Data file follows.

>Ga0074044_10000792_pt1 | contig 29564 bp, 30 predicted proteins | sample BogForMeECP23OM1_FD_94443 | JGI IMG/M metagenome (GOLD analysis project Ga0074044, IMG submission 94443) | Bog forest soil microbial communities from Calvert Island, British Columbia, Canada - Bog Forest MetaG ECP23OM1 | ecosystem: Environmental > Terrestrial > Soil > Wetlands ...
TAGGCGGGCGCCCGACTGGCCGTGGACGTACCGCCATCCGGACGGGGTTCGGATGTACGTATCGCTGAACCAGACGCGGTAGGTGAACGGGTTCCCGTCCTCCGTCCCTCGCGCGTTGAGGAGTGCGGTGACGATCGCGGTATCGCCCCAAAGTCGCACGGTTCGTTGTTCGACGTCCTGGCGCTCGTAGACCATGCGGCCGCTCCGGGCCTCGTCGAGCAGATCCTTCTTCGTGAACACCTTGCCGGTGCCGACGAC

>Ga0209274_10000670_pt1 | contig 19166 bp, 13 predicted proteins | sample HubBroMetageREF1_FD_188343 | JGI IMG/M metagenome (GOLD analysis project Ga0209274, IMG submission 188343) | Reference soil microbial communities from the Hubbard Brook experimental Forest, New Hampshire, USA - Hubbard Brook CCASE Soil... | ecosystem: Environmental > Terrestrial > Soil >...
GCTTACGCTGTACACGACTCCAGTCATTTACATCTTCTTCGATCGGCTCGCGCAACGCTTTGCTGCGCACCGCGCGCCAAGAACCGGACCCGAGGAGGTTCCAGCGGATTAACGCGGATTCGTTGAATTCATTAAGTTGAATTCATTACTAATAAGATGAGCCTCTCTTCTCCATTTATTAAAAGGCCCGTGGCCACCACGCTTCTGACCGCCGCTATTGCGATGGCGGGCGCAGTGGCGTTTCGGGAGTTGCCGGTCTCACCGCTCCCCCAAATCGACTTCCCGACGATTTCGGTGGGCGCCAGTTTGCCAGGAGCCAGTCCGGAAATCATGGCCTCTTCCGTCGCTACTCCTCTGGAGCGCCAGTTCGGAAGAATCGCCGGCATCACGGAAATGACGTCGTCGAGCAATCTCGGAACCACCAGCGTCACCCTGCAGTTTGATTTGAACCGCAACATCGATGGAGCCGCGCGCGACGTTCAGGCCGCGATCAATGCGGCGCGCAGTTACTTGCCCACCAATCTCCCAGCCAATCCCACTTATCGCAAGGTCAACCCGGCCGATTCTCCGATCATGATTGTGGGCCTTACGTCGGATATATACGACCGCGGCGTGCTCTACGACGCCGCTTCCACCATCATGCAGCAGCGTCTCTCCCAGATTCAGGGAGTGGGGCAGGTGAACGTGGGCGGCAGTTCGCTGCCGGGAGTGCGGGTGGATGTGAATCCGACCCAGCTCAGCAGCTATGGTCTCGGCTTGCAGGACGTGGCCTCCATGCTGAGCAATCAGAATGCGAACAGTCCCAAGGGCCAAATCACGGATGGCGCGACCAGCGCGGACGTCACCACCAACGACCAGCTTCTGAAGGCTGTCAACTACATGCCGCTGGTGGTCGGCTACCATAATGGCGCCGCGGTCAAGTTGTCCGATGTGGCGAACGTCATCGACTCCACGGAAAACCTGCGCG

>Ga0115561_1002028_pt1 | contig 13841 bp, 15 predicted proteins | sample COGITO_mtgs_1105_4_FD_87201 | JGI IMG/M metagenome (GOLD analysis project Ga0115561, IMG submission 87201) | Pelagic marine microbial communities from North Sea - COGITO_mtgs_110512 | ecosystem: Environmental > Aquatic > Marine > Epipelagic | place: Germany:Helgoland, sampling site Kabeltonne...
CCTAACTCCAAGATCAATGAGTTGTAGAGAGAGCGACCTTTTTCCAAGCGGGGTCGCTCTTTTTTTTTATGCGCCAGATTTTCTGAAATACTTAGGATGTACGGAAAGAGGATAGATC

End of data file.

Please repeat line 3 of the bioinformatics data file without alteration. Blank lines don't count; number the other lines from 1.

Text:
>Ga0209274_10000670_pt1 | contig 19166 bp, 13 predicted proteins | sample HubBroMetageREF1_FD_188343 | JGI IMG/M metagenome (GOLD analysis project Ga0209274, IMG submission 188343) | Reference soil microbial communities from the Hubbard Brook experimental Forest, New Hampshire, USA - Hubbard Brook CCASE Soil... | ecosystem: Environmental > Terrestrial > Soil >...